While many of us are better off not looking at our dwindling 401(k)s, one area that seems to be resisting the economic decline is the average marketing budget. According to a recent survey, "Tough Times Call for Tough Measures," conducted by the eMetrics Marketing Optimization Summit (eMOS), 65 percent of marketers report that the current economic situation has had no negative impact on their overall marketing budgets. Nevertheless, every dollar is expected to earn its keep as senior management pushes more for quantifiable results.
Released as part of eMOS's sixth annual international conference last week, the survey focuses on how to deliver a return on investment for online marketing initiatives. Conducted over a period three weeks, the survey queried approximately 60 marketers and industry analysts. Though not a representative sample of what the "average" marketer might be doing -- all 60 participants are recipients of eMOS founder Jim Sterne's newsletter and are active members of the Yahoo! Web Analytics Forum -- the underlying message of this study is that those who are investing in Web analytics are seeing results, and are therefore holding onto their budgets.
In fact, respondents report an overwhelming initiative to increase spending on online advertising mediums for the upcoming year:
- Email (84 percent plan to increase or maintain);
- Online Advertising (77 percent);
- Keyword Search Campaigns (76 percent);
- Social Media (62 percent); and
- Video Advertising (38 percent).
Sterne says that, of those channels, the increase in email spend was perhaps the most noteworthy. "We've finally gotten over the spam issue of people not wanting to send out emails because they were afraid of offending," he says. Improvements around email, paired with increased consumer trust, have enabled marketers to use it not only for traditional promotions, but for nurturing existing relationships.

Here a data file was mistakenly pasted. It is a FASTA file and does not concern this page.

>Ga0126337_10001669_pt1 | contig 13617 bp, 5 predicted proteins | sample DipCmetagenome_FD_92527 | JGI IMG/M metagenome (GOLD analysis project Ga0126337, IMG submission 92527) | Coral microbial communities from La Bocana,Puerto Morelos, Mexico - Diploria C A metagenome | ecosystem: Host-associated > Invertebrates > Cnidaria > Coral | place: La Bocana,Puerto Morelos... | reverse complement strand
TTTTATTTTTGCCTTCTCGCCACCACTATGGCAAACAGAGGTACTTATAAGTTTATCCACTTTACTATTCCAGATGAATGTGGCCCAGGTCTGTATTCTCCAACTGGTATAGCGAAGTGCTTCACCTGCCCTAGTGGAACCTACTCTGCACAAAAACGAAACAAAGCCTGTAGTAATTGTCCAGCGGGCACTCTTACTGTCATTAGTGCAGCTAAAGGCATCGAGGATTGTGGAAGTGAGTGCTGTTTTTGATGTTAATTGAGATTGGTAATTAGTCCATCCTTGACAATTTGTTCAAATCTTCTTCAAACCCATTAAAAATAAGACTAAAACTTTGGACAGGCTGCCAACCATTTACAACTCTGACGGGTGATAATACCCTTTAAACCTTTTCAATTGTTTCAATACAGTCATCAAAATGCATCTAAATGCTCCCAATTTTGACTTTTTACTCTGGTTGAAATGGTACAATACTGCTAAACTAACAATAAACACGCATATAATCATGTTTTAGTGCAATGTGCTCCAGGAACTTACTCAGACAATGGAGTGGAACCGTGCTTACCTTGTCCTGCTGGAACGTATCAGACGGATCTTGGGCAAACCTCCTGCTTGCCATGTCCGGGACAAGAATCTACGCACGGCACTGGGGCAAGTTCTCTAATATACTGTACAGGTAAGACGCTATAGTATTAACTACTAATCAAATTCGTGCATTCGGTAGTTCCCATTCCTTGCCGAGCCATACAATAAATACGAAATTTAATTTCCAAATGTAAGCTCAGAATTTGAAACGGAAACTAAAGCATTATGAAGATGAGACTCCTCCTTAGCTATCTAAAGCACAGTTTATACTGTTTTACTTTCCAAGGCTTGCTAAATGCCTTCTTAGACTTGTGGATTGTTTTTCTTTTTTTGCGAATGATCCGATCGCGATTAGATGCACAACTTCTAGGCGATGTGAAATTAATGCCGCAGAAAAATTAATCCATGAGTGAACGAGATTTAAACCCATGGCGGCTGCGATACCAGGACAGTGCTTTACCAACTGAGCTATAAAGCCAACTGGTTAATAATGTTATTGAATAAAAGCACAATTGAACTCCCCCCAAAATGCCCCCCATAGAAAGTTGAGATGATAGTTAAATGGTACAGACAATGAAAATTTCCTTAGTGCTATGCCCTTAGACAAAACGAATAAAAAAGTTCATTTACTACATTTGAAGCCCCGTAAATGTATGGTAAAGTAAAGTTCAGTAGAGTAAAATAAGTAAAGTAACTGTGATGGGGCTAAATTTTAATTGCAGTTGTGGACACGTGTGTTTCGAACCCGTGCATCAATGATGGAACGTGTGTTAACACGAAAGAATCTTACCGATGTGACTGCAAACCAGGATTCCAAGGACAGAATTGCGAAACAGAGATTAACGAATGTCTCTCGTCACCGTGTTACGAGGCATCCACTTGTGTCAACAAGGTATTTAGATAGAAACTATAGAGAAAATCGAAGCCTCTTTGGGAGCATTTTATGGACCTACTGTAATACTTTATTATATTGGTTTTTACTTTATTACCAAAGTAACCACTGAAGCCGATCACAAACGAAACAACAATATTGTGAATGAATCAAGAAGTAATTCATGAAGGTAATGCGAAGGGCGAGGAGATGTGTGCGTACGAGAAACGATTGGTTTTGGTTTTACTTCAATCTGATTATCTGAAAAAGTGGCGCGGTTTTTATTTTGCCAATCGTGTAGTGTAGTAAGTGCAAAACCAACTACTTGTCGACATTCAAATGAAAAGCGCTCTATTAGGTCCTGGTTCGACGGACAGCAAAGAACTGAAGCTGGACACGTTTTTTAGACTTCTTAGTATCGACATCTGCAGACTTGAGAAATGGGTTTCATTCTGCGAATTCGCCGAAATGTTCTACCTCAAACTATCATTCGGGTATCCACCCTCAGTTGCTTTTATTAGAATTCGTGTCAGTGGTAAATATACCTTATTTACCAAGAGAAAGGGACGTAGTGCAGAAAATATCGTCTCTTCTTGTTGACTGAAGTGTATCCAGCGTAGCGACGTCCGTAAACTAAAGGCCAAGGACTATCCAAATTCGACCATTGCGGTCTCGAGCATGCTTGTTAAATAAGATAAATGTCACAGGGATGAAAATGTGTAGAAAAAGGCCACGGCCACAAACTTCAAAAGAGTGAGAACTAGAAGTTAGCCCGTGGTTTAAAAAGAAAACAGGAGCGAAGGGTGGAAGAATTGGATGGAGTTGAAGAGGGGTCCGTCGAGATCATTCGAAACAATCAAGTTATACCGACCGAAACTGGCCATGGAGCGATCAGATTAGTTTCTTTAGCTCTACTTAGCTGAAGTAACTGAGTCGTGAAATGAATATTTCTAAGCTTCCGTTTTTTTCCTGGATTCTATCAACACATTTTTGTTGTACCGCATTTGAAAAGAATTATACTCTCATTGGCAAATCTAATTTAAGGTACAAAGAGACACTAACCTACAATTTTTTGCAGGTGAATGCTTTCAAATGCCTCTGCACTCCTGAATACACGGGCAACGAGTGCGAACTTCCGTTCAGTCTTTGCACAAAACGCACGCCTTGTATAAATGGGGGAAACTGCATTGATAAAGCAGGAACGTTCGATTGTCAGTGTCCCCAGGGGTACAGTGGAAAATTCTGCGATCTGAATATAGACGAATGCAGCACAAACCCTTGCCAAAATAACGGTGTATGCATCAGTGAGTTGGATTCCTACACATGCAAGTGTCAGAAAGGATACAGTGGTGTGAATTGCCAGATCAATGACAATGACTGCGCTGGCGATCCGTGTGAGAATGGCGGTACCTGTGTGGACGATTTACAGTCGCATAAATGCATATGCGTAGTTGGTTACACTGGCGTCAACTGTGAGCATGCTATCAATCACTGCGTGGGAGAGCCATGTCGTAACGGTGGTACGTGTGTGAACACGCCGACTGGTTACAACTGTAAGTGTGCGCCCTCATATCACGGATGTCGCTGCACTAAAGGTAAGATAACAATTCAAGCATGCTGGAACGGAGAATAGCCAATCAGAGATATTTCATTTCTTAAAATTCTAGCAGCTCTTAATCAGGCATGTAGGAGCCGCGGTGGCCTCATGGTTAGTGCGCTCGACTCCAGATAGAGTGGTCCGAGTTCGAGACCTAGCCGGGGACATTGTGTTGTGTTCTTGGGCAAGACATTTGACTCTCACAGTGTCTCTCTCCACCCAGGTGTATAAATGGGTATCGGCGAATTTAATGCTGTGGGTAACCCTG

The shift from offline to online has been an ongoing trend since the tools were first introduced in 1995 -- well before the latest financial crisis, and the shift will undoubtedly continue long after. Those who are effectively measuring this change, he says, are the ones increasing their budgets. "The running joke is, ‘Can I please have a rounding error of television?' " Sterne says. "You spend $10 million on a television ad, [but] if I could just have $100,000, I could build you a really killer Web site."
Measuring change doesn't necessarily mean making change, though. Two-thirds of the survey pool report no plans to alter their Web analytics budgets in either direction, despite a 69 percent share that agrees with the statement, "My organization's Web analytics department is understaffed." Those that are shifting money, however, tend to favor an increase: 21 percent report plans to expand their Web analytics budgets, while only 13 percent plan to make cuts there.
When deciding whether to educate the entire corporation on Web analytics or to have a centralized team, Sterne says that, like most corporate decisions, it depends on your company culture -- whether you prefer to have a single arbiter of truth or have everyone operate autonomously. "What we've learned is that it's better if everybody has the skill and can do their own work," he says. "But it's hard to acquire that skill, so in the meantime let's get the core team delivering insight and actionable data...until everybody in the organization gets it."
Luckily, respondents are not alone in this endeavor. Eighty percent of them report that they've seen an increase in interest in analytics from senior management. The support helps, especially when it comes to making a case for a bigger budget. As it stands today, the majority of advertising dollars are still directed toward more-expensive, general-advertising methods such as television, radio, and print, but experts have no doubt that the efficiency-driven demands of the economy will provide, as Sterne puts it, exactly the "kick in the pants" that marketers need to make a bigger move toward online marketing.
"When times are really good, everyone's wandering around looking for a bigger wheelbarrow to carry their money around," Sterne says. "When times are bad, everyone's looking for ways of making more money and saving."
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